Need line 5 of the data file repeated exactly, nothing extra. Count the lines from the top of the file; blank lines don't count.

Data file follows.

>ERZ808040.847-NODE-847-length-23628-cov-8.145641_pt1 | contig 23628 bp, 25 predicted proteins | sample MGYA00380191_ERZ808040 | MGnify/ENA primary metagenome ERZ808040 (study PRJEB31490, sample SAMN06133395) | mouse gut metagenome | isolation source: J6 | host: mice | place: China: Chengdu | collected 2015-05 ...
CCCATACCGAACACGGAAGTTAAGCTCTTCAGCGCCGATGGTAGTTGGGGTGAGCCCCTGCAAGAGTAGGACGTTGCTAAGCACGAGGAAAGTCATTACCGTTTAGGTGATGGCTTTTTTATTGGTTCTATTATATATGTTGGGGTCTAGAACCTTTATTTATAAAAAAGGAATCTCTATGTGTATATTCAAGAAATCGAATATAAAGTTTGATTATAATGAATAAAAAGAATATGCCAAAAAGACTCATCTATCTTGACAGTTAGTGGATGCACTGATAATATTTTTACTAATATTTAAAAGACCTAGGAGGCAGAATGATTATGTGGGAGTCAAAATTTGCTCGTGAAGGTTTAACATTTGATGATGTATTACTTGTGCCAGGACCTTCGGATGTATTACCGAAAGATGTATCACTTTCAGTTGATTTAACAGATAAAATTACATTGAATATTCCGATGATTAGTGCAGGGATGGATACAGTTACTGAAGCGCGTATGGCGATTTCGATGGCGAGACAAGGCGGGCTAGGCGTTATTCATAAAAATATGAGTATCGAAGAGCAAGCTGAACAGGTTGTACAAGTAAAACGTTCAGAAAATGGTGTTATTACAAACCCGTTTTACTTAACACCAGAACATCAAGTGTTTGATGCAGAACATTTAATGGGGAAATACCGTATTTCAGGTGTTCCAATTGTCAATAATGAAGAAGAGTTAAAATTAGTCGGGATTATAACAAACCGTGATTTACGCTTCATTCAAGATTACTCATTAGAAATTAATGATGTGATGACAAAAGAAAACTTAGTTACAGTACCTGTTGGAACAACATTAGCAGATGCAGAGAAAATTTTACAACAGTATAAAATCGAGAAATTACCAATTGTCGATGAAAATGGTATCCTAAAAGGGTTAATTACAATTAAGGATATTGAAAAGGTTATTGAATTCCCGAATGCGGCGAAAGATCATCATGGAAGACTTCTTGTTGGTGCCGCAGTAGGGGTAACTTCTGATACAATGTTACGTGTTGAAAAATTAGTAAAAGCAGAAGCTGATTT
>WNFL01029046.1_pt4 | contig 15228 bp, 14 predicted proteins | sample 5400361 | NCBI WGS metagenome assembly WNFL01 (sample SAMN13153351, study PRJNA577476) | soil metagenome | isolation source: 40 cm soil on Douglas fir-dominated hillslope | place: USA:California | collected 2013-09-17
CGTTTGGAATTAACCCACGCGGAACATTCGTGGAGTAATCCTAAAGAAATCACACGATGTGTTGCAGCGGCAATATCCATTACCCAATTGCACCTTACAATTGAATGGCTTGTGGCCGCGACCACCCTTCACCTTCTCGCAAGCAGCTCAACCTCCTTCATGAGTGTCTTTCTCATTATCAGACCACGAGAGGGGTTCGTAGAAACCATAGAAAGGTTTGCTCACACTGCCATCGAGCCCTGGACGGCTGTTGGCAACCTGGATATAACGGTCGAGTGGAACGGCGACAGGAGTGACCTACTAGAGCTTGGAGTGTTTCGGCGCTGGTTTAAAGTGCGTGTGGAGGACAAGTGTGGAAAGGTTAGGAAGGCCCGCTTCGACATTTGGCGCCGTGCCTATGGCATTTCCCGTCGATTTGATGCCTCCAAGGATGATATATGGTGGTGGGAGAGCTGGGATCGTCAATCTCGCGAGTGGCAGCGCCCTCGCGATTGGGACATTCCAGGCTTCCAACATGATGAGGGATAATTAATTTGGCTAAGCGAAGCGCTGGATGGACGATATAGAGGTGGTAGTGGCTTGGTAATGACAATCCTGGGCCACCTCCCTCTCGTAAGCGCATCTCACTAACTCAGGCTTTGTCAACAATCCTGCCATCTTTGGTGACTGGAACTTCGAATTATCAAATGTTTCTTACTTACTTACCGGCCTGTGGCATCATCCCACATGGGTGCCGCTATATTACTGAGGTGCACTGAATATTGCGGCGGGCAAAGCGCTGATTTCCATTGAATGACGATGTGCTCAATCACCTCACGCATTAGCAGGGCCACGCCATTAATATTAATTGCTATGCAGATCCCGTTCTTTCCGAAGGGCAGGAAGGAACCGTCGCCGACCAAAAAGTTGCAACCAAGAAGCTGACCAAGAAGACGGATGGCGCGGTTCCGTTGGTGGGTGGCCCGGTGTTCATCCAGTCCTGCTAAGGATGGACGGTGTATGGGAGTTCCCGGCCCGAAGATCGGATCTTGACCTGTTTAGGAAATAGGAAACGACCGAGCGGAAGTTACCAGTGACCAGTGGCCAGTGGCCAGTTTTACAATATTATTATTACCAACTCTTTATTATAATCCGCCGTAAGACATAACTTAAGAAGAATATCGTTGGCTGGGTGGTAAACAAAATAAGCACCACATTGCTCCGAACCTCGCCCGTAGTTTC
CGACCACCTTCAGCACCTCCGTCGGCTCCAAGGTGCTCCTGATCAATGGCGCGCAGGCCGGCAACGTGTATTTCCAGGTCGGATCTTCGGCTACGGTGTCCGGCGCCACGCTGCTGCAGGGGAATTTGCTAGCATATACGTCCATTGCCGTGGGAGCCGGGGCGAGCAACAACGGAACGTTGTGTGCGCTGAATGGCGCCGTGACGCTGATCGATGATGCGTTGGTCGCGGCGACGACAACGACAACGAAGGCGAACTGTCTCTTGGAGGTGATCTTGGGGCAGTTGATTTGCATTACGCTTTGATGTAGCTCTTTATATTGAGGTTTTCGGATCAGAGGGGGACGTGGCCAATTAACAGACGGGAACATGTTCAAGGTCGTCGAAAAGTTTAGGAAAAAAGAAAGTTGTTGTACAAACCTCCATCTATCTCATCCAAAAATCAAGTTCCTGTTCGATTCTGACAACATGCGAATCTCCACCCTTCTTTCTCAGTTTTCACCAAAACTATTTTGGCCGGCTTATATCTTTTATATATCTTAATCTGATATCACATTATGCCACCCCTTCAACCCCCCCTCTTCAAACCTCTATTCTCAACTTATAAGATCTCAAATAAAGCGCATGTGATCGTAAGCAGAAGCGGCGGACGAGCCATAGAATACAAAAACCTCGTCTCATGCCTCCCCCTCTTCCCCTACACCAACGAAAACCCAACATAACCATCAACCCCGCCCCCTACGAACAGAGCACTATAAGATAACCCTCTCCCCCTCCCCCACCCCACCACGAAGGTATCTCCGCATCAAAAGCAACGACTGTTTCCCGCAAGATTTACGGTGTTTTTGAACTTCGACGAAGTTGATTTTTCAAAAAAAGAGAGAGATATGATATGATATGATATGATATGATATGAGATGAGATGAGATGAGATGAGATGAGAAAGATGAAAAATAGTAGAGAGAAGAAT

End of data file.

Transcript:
CGACCACCTTCAGCACCTCCGTCGGCTCCAAGGTGCTCCTGATCAATGGCGCGCAGGCCGGCAACGTGTATTTCCAGGTCGGATCTTCGGCTACGGTGTCCGGCGCCACGCTGCTGCAGGGGAATTTGCTAGCATATACGTCCATTGCCGTGGGAGCCGGGGCGAGCAACAACGGAACGTTGTGTGCGCTGAATGGCGCCGTGACGCTGATCGATGATGCGTTGGTCGCGGCGACGACAACGACAACGAAGGCGAACTGTCTCTTGGAGGTGATCTTGGGGCAGTTGATTTGCATTACGCTTTGATGTAGCTCTTTATATTGAGGTTTTCGGATCAGAGGGGGACGTGGCCAATTAACAGACGGGAACATGTTCAAGGTCGTCGAAAAGTTTAGGAAAAAAGAAAGTTGTTGTACAAACCTCCATCTATCTCATCCAAAAATCAAGTTCCTGTTCGATTCTGACAACATGCGAATCTCCACCCTTCTTTCTCAGTTTTCACCAAAACTATTTTGGCCGGCTTATATCTTTTATATATCTTAATCTGATATCACATTATGCCACCCCTTCAACCCCCCCTCTTCAAACCTCTATTCTCAACTTATAAGATCTCAAATAAAGCGCATGTGATCGTAAGCAGAAGCGGCGGACGAGCCATAGAATACAAAAACCTCGTCTCATGCCTCCCCCTCTTCCCCTACACCAACGAAAACCCAACATAACCATCAACCCCGCCCCCTACGAACAGAGCACTATAAGATAACCCTCTCCCCCTCCCCCACCCCACCACGAAGGTATCTCCGCATCAAAAGCAACGACTGTTTCCCGCAAGATTTACGGTGTTTTTGAACTTCGACGAAGTTGATTTTTCAAAAAAAGAGAGAGATATGATATGATATGATATGATATGATATGAGATGAGATGAGATGAGATGAGATGAGAAAGATGAAAAATAGTAGAGAGAAGAAT